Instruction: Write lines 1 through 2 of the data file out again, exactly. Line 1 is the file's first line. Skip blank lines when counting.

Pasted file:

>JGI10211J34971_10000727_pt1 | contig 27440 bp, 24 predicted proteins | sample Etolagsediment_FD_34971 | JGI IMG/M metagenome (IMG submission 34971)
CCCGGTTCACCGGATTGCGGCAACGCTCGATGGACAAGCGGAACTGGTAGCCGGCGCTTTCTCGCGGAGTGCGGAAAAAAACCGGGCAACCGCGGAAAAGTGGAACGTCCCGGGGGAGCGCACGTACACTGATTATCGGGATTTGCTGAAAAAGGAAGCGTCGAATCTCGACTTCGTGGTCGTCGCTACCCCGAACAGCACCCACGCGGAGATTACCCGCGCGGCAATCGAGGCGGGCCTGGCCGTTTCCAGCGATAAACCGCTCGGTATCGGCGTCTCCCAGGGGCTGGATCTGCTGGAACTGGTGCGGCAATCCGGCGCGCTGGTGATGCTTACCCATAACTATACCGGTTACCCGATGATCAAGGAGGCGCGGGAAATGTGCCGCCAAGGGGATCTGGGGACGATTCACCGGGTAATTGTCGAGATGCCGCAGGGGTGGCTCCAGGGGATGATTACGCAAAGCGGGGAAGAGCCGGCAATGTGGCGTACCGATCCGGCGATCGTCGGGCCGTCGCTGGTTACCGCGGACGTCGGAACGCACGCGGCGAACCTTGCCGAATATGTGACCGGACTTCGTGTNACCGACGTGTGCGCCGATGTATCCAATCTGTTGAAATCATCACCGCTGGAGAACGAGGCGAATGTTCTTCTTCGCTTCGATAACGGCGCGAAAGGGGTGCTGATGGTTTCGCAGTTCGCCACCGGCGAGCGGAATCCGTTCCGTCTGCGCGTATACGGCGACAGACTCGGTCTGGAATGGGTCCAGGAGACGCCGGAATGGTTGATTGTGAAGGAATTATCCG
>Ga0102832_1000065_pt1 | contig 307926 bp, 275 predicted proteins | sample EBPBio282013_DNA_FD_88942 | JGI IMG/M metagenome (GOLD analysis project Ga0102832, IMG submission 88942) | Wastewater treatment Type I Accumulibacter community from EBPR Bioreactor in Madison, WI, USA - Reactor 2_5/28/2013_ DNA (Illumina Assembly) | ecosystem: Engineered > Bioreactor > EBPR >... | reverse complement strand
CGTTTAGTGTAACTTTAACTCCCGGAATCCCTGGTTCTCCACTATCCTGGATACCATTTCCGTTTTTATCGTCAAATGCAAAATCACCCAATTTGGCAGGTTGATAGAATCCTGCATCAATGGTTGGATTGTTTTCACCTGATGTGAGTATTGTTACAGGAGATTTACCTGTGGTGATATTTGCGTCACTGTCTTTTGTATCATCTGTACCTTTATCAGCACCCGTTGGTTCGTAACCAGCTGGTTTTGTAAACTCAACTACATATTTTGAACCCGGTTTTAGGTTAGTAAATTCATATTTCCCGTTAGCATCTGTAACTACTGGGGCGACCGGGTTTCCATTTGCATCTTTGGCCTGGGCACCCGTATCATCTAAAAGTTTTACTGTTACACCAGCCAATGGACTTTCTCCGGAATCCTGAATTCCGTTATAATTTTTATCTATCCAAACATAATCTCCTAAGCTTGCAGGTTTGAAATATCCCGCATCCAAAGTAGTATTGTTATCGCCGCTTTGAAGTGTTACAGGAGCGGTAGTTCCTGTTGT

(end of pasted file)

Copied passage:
>JGI10211J34971_10000727_pt1 | contig 27440 bp, 24 predicted proteins | sample Etolagsediment_FD_34971 | JGI IMG/M metagenome (IMG submission 34971)
CCCGGTTCACCGGATTGCGGCAACGCTCGATGGACAAGCGGAACTGGTAGCCGGCGCTTTCTCGCGGAGTGCGGAAAAAAACCGGGCAACCGCGGAAAAGTGGAACGTCCCGGGGGAGCGCACGTACACTGATTATCGGGATTTGCTGAAAAAGGAAGCGTCGAATCTCGACTTCGTGGTCGTCGCTACCCCGAACAGCACCCACGCGGAGATTACCCGCGCGGCAATCGAGGCGGGCCTGGCCGTTTCCAGCGATAAACCGCTCGGTATCGGCGTCTCCCAGGGGCTGGATCTGCTGGAACTGGTGCGGCAATCCGGCGCGCTGGTGATGCTTACCCATAACTATACCGGTTACCCGATGATCAAGGAGGCGCGGGAAATGTGCCGCCAAGGGGATCTGGGGACGATTCACCGGGTAATTGTCGAGATGCCGCAGGGGTGGCTCCAGGGGATGATTACGCAAAGCGGGGAAGAGCCGGCAATGTGGCGTACCGATCCGGCGATCGTCGGGCCGTCGCTGGTTACCGCGGACGTCGGAACGCACGCGGCGAACCTTGCCGAATATGTGACCGGACTTCGTGTNACCGACGTGTGCGCCGATGTATCCAATCTGTTGAAATCATCACCGCTGGAGAACGAGGCGAATGTTCTTCTTCGCTTCGATAACGGCGCGAAAGGGGTGCTGATGGTTTCGCAGTTCGCCACCGGCGAGCGGAATCCGTTCCGTCTGCGCGTATACGGCGACAGACTCGGTCTGGAATGGGTCCAGGAGACGCCGGAATGGTTGATTGTGAAGGAATTATCCG